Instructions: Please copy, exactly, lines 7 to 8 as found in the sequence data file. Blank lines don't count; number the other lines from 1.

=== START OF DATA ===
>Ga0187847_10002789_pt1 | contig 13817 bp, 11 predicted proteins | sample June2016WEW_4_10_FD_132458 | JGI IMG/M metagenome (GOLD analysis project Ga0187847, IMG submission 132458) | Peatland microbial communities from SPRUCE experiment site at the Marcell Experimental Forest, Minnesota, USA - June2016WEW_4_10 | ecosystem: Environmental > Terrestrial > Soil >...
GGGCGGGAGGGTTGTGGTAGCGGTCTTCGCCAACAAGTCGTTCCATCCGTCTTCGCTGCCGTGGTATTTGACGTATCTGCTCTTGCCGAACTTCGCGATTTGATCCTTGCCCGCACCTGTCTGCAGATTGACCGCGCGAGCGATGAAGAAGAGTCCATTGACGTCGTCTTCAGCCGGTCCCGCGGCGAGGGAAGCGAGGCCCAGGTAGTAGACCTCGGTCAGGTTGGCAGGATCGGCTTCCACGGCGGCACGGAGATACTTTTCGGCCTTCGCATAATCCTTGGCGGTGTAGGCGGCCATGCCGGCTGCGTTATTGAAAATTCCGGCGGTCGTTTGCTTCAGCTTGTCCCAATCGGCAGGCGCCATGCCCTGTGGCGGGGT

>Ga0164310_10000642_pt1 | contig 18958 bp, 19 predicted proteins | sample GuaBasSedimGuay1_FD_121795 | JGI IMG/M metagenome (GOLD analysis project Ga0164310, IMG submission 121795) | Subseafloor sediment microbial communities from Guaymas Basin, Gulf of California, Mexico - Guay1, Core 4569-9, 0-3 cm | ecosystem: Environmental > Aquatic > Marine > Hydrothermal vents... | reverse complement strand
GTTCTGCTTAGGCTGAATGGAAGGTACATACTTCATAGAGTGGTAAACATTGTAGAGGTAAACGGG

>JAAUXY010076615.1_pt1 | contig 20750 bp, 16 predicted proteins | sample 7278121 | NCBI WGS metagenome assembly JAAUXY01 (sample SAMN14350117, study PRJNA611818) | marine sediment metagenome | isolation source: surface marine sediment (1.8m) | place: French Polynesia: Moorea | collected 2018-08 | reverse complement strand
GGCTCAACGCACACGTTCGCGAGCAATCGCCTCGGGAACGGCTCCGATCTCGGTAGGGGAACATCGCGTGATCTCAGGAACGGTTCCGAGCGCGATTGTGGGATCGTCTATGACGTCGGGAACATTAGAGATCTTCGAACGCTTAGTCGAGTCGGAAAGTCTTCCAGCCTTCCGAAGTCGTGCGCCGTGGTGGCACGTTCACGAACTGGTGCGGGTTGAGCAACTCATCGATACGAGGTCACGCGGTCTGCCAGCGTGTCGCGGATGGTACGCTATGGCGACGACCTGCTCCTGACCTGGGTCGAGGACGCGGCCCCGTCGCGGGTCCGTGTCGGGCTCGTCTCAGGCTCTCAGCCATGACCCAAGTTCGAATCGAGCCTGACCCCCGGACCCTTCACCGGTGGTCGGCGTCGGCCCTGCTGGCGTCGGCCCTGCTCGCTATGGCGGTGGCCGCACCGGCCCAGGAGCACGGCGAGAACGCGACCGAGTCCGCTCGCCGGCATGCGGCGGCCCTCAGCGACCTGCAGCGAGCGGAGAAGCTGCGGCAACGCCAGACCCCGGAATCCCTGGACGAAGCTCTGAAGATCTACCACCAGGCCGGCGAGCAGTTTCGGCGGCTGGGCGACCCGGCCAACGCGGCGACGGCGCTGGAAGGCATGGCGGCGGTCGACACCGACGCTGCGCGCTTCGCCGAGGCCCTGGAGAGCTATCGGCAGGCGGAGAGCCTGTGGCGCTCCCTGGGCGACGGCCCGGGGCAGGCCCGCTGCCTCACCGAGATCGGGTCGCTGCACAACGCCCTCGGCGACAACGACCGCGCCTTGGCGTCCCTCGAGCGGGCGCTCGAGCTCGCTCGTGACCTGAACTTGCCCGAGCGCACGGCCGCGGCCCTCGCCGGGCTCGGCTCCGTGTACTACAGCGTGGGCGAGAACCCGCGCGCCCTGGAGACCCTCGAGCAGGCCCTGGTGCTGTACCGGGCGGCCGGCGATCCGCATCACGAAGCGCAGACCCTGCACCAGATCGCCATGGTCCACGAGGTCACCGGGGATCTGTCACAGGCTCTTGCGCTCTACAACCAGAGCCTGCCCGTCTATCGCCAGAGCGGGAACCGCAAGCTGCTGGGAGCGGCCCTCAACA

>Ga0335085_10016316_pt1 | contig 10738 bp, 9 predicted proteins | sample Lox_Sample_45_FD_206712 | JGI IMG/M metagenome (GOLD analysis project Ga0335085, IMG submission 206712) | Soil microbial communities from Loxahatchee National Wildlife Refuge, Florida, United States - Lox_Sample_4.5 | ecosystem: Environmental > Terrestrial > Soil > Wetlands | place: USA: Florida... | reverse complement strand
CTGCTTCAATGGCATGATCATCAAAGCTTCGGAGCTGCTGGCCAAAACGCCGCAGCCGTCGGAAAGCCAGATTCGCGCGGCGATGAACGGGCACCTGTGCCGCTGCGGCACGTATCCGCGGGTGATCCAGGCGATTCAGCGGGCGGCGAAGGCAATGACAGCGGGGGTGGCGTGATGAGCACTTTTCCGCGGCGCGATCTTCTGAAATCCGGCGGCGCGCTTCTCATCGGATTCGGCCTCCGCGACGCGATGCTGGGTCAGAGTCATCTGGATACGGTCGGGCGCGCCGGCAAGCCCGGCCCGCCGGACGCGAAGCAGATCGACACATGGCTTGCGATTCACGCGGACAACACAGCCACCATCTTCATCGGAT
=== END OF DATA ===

>Ga0335085_10016316_pt1 | contig 10738 bp, 9 predicted proteins | sample Lox_Sample_45_FD_206712 | JGI IMG/M metagenome (GOLD analysis project Ga0335085, IMG submission 206712) | Soil microbial communities from Loxahatchee National Wildlife Refuge, Florida, United States - Lox_Sample_4.5 | ecosystem: Environmental > Terrestrial > Soil > Wetlands | place: USA: Florida... | reverse complement strand
CTGCTTCAATGGCATGATCATCAAAGCTTCGGAGCTGCTGGCCAAAACGCCGCAGCCGTCGGAAAGCCAGATTCGCGCGGCGATGAACGGGCACCTGTGCCGCTGCGGCACGTATCCGCGGGTGATCCAGGCGATTCAGCGGGCGGCGAAGGCAATGACAGCGGGGGTGGCGTGATGAGCACTTTTCCGCGGCGCGATCTTCTGAAATCCGGCGGCGCGCTTCTCATCGGATTCGGCCTCCGCGACGCGATGCTGGGTCAGAGTCATCTGGATACGGTCGGGCGCGCCGGCAAGCCCGGCCCGCCGGACGCGAAGCAGATCGACACATGGCTTGCGATTCACGCGGACAACACAGCCACCATCTTCATCGGAT